Local STEM collaboration serves as national template

Washington University in St. Louis’ Institute for School Partnership (ISP), along with local business leaders Sigma-Aldrichand Monsanto, presented at a nation-wide conference this fall, giving new insights on both the impact and importance of corporate partnerships in STEM education.

The annual Commit!Forum conference in New York City October 2014 focused on bringing together business executives and thought leaders committed to responsible business practices and sustainability. Conference tracks covered a range of topics from diversity and inclusion to building a culture of purpose.

In a track focused on the development of the American workforce, one presentation focused on the country’s ability, or lack thereof, to fill a growing number of STEM-related jobs in the future. Victoria May, executive director of the ISP, Monsanto’s Vice President of Global Contributions Deborah Patterson, Monsanto’s vice president of Global Contributions and Jeffrey Whitford, Sigma-Aldrich’s manager of Global Citizenship, shared their insight on this growing concern among today’s businesses and corporations. Their solution to this problem lies in community collaboration.

“The fastest growing fields of employment are STEM related. In Missouri, three of every four jobs are STEM related, and nationally, we expect a 17-percent increase in these jobs by 2018,” conference presenter Jeffrey Whitford said, as he explained the purpose behind the creation of the STEMpact collaboration. “This means that we need to address this issue before we no longer can meet the demands of the industry.”

STEMpact, a collaboration founded in 2010, takes on the task of improving STEM education in St. Louis with a team that includes 13 of the region’s largest STEM companies, Washington University and other local academic institutions, and a number of STEM educators at the K-8 level. The participation of each of these partners is crucial to a successful collaboration. With educators to identify the problems in current STEM education models, higher education to provide cutting-edge research and corporate leaders to forecast the needs of tomorrow’s workforce, STEMpact has the ability to formulate best practices that encompass both present and future needs.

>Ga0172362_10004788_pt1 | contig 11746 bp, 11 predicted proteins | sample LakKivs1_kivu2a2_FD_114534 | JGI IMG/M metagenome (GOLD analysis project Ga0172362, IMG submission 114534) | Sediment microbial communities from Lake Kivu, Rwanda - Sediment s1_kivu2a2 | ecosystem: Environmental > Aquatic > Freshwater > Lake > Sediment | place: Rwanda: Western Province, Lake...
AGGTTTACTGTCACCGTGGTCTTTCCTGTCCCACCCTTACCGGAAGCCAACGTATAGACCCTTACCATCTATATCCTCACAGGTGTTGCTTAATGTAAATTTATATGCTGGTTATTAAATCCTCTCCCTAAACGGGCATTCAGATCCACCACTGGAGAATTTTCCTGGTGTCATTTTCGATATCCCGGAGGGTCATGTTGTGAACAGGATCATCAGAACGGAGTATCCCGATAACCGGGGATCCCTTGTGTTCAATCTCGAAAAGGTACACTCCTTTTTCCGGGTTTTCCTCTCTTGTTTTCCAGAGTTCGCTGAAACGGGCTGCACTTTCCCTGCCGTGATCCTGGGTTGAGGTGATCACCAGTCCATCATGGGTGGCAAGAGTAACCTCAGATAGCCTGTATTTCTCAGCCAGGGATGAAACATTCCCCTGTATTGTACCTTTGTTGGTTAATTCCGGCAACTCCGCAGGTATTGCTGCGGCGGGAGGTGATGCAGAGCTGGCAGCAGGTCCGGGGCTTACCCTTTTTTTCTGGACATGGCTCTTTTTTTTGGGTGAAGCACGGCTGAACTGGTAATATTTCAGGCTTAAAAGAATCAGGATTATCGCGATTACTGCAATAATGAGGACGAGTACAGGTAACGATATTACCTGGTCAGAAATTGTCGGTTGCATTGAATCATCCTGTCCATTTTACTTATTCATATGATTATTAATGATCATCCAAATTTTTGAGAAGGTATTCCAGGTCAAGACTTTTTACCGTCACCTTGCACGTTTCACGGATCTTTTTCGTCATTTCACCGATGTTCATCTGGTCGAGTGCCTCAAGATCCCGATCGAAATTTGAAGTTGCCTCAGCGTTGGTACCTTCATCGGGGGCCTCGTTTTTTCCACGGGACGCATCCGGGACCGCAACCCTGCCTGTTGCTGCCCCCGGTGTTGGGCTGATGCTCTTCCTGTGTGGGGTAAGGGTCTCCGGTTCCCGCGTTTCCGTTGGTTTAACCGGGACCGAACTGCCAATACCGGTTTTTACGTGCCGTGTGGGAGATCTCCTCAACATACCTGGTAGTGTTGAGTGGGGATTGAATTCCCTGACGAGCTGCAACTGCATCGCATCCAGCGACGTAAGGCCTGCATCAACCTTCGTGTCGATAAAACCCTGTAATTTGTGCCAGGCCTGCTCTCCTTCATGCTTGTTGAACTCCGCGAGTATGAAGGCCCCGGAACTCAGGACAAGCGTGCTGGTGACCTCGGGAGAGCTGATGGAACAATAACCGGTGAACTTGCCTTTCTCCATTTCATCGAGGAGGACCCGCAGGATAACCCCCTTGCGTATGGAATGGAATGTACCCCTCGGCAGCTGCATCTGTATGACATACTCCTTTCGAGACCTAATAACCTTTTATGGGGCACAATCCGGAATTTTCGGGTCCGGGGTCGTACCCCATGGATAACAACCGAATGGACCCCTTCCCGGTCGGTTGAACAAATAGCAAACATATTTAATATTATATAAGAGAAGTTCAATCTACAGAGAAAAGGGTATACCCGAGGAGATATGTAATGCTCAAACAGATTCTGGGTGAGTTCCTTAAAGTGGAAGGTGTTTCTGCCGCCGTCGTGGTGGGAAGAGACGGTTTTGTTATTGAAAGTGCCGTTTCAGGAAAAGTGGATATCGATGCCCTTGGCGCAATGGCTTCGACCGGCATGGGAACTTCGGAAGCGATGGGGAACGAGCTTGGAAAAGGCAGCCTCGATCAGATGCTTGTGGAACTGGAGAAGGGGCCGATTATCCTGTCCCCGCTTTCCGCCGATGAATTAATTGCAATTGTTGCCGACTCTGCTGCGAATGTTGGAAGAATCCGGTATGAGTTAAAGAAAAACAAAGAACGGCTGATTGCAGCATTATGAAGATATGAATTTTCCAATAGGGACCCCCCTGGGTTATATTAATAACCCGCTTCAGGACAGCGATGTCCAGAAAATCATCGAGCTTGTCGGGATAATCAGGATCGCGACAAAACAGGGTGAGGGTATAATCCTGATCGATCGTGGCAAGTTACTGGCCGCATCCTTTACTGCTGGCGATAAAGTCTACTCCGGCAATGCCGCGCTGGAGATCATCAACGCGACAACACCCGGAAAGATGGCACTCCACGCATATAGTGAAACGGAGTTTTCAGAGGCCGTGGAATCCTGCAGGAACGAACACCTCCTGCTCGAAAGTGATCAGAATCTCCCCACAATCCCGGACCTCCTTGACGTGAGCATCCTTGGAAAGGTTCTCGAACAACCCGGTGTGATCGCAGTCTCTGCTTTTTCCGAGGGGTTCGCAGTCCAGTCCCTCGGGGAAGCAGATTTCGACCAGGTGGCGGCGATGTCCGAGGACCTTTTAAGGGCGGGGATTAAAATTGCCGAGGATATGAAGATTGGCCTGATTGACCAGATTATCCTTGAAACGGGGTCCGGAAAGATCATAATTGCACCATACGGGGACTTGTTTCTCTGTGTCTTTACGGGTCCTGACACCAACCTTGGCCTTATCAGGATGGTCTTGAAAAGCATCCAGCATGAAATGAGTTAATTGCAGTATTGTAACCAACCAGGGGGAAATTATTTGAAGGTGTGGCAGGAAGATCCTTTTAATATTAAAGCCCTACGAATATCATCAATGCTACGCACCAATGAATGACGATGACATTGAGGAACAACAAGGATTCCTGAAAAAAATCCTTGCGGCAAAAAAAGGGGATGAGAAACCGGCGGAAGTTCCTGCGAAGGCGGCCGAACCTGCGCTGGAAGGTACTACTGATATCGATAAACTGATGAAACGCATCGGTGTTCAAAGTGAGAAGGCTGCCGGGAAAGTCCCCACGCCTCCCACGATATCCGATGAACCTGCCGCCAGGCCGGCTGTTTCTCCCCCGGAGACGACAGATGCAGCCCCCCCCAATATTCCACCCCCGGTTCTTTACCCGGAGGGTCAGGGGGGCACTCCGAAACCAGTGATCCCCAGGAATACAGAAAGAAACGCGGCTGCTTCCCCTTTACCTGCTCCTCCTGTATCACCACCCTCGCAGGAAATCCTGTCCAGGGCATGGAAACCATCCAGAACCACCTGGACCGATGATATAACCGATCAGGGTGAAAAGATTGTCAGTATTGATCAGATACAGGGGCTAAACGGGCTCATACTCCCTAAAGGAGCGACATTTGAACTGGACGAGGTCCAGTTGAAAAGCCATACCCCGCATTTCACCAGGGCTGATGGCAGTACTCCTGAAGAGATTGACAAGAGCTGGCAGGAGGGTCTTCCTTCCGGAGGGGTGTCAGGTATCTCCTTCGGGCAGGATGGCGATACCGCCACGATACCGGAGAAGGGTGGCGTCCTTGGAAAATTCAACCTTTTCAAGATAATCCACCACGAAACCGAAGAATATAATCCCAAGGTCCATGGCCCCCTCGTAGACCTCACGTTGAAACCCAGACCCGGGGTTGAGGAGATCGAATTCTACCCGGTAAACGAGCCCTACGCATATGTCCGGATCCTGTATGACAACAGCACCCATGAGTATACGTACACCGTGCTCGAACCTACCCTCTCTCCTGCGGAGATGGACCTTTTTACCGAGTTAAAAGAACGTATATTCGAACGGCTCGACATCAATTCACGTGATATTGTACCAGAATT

“We founded STEMpact because, as corporations, community members and academics, we felt a responsibility to support a growing need in our community,” said Patterson, who was also a conference presenter and STEMpact leader. “We knew that together, we could move STEM education forward as a region in a thoughtful and strategic way.”

After just four years, STEMpact is already beginning to see success in not just test scores but in student and teacher engagement. “Hearing teachers say that they’ve gained or mastered new skills that will help them be more successful in the classroom demonstrates an impact that will not only last through one school year but throughout that teacher’s entire career,” Whitford said.

It is this type of success that May, Patterson and Whitford hoped to bring to business leaders nationwide at the Commit!Forum conference. Together, they led a session that helped attendees strategize ways that they, too, could create a successful collaboration by leveraging resources within their own businesses and communities. “Developing similar collaborations, like STEMpact, around the country can help address this issue by not only leveraging human capital but also financial resources to support best practices in professional development for educators,” Whitford said.

Initiatives like STEMpact are ones that benefit everyone involved. With improved STEM education strategies, teachers instill knowledge and passion in young students that put them on the pathway to working in STEM jobs, jobs that pay almost $9 more per hour than their non-STEM counterparts. “It is exciting that Washington University gets to be a part of this process. With the help of STEMpact partners, we are finding ourselves right in the center of redefining STEM education and putting new strategies in place that yield real results,” May said.

May stated that she hopes through this conference, the model that STEMpact has carefully tested over the past four years can be used as a tool for communities nationwide, changing the way that business leaders think about collaboration.


To learn more about STEMpact, visit their website or watch the follow video: